Let me tell you about my new favorite castle in Slovenia, the Loka Castle in Škofja Loka. Known as Loški Grad in Slovenian. This medieval town has been on my radar since I moved here, but I just simply can’t see everything at once!
Škofja Loka is just half hour drive from the center of Ljubljana which makes it perfect for a short day trip. The town itself is very charming and I couldn’t stop photographing every little corner, building, and even random doors (haha).
The history of Škofja Loka is complex as of any great European town. It used to be a walled city in the 14th century but due to continuous attacks, revolts, a plague, fires, and earthquakes the wall and gates were removed in 1789.
The more recent history (WW1 and WW2) is even darker and it is a surprise that it is one of the most preserved medieval towns in Slovenia. I won’t sit here and give you a history lesson but I do suggest visiting the Loka Castle to see the exhibits to learn more as they are really well done.
Loka Castle is first mentioned in text in the early 1200’s but the castle you see today is not the same. It was rebuilt after an earthquake in the 1600s and then again in the 1700s.
In typical Slovenian castle fashion Loka Castle sits as the centerpiece to Škofja Loka and is part of Pot treh gradov (The Three Castles Path). Outside of the castle are signs showing the pathway to visit the other two castles which are in ruins. The hike takes about 1 hour and 45 minutes and I am hoping to do it this spring. I am just a sucker for castles in ruins.
Since 1959 Loka Castle hosts the Loka Museum. As a trained anthropologist I have a special spot for museums, but I am also very critical of them. Museums are an opportunity to show the public (and especially tourists in this case) a taste of the local history and culture. The Loka Museum absolutely nails this which is surprising for such a small town (population ~12,000).
There are many exhibits inside the museum including a historical collection exploring the history of Škofja Loka and the castles, an art history collection with works dating from the 14th century, a castle chapel, a natural history collection, and even a collection dedicated to sports and athletes from the area, to name a few. An archaeological collection that contains artifacts dating as early as the Stone Age (80,000-30,000 BC) up until 973 AD.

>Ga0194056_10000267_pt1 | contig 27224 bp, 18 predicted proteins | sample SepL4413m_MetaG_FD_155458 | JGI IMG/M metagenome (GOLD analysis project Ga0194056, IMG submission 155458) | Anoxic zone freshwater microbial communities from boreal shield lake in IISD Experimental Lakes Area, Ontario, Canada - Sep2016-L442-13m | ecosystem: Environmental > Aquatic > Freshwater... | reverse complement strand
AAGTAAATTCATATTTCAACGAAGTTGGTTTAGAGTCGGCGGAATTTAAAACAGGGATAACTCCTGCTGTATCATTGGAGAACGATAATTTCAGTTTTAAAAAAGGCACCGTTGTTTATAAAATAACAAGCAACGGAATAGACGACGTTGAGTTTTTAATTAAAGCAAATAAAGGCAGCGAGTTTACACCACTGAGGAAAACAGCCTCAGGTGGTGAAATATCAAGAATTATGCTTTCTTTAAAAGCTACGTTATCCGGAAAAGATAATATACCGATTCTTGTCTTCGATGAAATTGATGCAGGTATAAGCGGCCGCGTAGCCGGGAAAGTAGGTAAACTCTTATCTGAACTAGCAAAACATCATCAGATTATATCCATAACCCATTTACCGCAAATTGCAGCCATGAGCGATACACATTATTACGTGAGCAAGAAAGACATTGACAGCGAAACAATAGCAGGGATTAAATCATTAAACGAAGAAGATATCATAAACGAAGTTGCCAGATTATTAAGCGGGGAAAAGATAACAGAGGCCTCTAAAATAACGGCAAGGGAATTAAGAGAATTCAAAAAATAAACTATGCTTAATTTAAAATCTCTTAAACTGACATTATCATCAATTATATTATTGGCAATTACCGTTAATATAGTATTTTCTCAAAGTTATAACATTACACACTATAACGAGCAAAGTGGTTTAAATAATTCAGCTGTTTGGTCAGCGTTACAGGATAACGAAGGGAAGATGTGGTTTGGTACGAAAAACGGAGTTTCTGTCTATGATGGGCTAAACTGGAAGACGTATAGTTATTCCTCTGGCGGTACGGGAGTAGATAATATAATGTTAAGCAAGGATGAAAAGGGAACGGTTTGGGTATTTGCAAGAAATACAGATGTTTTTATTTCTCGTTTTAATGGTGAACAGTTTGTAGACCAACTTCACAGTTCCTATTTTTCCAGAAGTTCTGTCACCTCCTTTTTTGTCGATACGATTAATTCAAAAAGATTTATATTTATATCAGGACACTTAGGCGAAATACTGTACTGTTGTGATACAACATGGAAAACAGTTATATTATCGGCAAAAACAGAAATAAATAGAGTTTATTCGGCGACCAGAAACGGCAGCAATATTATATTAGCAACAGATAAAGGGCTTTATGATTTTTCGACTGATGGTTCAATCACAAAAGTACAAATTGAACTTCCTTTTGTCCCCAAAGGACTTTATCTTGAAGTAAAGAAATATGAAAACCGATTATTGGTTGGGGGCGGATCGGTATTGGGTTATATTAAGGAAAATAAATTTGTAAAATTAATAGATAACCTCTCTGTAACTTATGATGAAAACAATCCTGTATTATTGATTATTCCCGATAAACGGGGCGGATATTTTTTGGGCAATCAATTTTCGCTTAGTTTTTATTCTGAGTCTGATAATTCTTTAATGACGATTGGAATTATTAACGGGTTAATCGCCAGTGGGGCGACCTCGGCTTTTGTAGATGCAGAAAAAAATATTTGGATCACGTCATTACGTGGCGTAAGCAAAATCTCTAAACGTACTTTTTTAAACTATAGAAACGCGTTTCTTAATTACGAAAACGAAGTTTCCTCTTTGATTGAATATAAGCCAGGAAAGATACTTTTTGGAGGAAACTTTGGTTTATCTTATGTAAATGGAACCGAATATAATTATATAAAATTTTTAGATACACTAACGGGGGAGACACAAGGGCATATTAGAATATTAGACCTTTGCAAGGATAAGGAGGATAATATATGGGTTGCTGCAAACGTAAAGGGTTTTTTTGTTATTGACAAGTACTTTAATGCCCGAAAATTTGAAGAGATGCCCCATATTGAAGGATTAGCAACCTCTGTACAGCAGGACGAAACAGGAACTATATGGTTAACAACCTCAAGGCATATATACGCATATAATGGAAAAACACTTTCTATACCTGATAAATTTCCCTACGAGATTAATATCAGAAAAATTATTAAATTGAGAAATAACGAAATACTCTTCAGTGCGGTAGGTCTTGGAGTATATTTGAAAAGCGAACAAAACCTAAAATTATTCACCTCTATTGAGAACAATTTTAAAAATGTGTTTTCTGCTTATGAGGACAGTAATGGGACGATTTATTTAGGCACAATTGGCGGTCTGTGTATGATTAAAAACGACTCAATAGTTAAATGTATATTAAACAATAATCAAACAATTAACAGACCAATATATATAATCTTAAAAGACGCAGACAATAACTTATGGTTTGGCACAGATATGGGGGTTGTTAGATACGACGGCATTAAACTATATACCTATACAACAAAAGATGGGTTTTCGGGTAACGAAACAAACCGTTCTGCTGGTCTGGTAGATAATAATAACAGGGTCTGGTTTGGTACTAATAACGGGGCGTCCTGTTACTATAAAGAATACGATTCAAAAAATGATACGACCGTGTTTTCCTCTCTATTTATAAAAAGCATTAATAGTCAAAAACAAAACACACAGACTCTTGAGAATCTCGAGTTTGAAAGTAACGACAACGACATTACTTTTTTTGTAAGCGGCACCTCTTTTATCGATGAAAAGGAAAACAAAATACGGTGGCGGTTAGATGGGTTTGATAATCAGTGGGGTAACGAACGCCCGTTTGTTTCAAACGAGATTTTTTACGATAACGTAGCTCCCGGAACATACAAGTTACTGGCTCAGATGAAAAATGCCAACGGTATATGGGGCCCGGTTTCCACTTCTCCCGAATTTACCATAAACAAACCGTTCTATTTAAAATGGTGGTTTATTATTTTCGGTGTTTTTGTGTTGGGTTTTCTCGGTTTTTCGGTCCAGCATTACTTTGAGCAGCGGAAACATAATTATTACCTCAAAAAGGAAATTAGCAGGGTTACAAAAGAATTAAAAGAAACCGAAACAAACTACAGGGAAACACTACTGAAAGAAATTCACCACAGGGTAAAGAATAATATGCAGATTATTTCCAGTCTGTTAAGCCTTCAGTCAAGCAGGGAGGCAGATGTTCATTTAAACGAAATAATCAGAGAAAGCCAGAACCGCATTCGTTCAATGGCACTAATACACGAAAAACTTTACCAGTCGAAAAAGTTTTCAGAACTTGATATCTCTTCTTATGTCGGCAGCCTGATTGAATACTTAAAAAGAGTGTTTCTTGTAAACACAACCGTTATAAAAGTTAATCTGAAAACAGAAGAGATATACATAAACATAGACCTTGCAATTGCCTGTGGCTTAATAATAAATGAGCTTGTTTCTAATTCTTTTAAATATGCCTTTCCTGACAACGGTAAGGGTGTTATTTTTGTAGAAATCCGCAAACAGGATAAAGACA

The ethnological collection provides some context about the life of the commoners in Škofja Loka before industrialization. You can see items pertaining to agriculture, food, beekeeping, weaving, lace making, and much more. There was an exhibition around the influence of WW1 and WW2 that had weapons, photos, advertisements, propaganda, and even a few art pieces inspired by local artist. I’m not typically one to enjoy war or military based exhibits but this one showed a lot of the social implications not just a room of weapons.
How to get to Škofja Loka from Ljubljana
By Car: take Celovška cesta through Medno, Medvode, and Jeprca to Škofja Loka. AKA use Google Maps but it is basically one road and takes about 35 minutes!
By Bus: AlpeTour runs buses between Ljubljana and Škofja Loka twice an hour and it takes about 30-40 minutes depending which station you are picked up from.
By Train: there are trains coming from Ljubljana every hour and the ride is about 25 minutes. The Slovenian railway website is in English so you can check the times there. From the train station in Škofja Loka there are buses every 15 minutes to take you to the center.
For more info check out Škofja Loka’s Tourism website which is available in English and several other languages. The Loka Castle and Museum’s website is only in Slovenian but if you are using Google Chrome browser you can easily translate the page to get the idea.
If you are visiting Slovenia or you live here and want to try something new I definitely suggest visiting Škofja Loka and especially the Loka Castle. It is less than an hour away from Ljubljana and sitting right at the base of the alps has a lot to offer. Keep an eye for more Škofja Loka content in the future and if you have any recommendations of more things to see drop it in the comments. -Helene
Owner of wanderinghelene.com. Anthropologist, content creator, castle explorer, coffee drinker, and lover of markets and very old places!